The report following David Freud's 10-week review of the way forward in U.K. welfare-to-work policy will include proposals for several much-needed measures designed to tackle core welfare dependency.
by Site Staff
March 8, 2007
London — March 8
The report following David Freud’s 10-week review of the way forward in U.K. welfare-to-work policy will include proposals for several much-needed measures designed to tackle core welfare dependency.
Employer buy in, however, will be crucial, according to the Chartered Institute of Personnel and Development (CIPD).
The CIPD long has supported greater involvement by the private and nonprofit sectors in helping to improve the employability of welfare claimants.
The CIPD also supports a “something for something” approach to welfare, making receipt of benefits conditional on recipients demonstrating they are making every effort to find jobs.
There also is a strong case for extending conditionality to single parents once their youngest child begins secondary secondary school, which would bring the United Kingdom more in line with practice in other developed countries.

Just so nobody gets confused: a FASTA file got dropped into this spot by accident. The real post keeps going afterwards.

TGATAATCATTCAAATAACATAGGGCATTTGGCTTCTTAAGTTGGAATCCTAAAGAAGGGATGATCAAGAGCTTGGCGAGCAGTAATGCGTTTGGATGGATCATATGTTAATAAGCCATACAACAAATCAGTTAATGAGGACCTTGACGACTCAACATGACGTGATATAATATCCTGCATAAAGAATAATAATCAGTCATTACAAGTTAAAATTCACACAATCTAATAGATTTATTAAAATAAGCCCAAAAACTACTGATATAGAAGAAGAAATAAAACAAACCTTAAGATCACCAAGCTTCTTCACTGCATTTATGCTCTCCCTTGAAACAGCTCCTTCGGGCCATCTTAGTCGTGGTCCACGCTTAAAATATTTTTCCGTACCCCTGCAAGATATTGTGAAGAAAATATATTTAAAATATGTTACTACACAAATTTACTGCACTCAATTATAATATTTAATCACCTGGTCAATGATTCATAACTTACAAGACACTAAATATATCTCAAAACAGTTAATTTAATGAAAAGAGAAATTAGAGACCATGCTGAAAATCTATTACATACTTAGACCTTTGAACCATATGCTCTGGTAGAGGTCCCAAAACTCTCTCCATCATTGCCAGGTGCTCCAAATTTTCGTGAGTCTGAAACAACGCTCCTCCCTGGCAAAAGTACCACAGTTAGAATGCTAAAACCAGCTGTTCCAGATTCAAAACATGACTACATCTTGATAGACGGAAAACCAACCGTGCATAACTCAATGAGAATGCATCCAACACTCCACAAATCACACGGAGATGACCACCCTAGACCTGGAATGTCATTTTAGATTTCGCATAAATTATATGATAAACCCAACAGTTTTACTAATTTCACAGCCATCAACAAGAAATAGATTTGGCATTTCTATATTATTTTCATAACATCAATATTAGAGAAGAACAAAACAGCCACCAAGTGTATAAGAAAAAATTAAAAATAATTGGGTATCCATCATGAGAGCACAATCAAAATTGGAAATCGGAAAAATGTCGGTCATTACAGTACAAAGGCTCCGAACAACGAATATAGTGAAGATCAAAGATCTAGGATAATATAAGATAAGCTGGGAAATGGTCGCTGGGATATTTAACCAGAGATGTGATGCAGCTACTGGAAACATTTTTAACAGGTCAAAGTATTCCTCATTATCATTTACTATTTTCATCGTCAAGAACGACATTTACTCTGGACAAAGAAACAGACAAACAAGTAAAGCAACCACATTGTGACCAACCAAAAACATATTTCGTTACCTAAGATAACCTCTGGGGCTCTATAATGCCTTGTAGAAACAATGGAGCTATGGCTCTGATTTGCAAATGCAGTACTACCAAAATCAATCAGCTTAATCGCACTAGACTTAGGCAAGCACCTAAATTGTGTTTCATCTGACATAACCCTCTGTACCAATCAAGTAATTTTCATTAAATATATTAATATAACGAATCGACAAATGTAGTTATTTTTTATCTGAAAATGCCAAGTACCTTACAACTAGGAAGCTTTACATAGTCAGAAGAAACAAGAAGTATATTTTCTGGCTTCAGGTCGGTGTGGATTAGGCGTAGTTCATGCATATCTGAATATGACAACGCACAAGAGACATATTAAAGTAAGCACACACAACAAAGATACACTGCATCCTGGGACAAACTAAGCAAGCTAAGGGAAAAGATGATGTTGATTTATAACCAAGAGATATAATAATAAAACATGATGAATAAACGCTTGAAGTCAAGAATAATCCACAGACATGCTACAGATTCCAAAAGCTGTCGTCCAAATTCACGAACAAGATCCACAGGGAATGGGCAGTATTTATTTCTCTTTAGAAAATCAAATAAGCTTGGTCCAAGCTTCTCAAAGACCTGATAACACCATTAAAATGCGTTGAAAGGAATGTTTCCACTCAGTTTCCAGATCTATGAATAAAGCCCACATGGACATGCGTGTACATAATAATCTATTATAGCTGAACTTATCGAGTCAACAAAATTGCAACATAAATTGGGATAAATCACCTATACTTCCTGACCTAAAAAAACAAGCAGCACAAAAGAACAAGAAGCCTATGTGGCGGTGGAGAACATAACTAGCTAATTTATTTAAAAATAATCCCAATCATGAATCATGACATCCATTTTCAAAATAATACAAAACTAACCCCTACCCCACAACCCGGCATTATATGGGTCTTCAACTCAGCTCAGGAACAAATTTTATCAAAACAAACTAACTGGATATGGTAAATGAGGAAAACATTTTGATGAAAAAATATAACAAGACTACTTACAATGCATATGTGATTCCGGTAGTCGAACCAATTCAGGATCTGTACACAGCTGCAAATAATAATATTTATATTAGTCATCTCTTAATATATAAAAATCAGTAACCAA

But according to Dr. John Philpott, CIPD chief economist, gaining sufficient buy in from employers will be critical if the Freud plan is to work to full effect.
“David Freud is right — we need more personalized, one-to-one help for the core jobless while at the same time putting more pressure on them to make use of that help,” Philpott said. “However, in a job market where, as CIPD surveys find, a large proportion of employers are wary of recruiting from the ranks of long-term benefit claimants, more will also need to be done to bring employers onboard.
“The ability of private and voluntary sector bodies to do so will ultimately determine the success of this next stage in the government’s welfare-to-work policy.”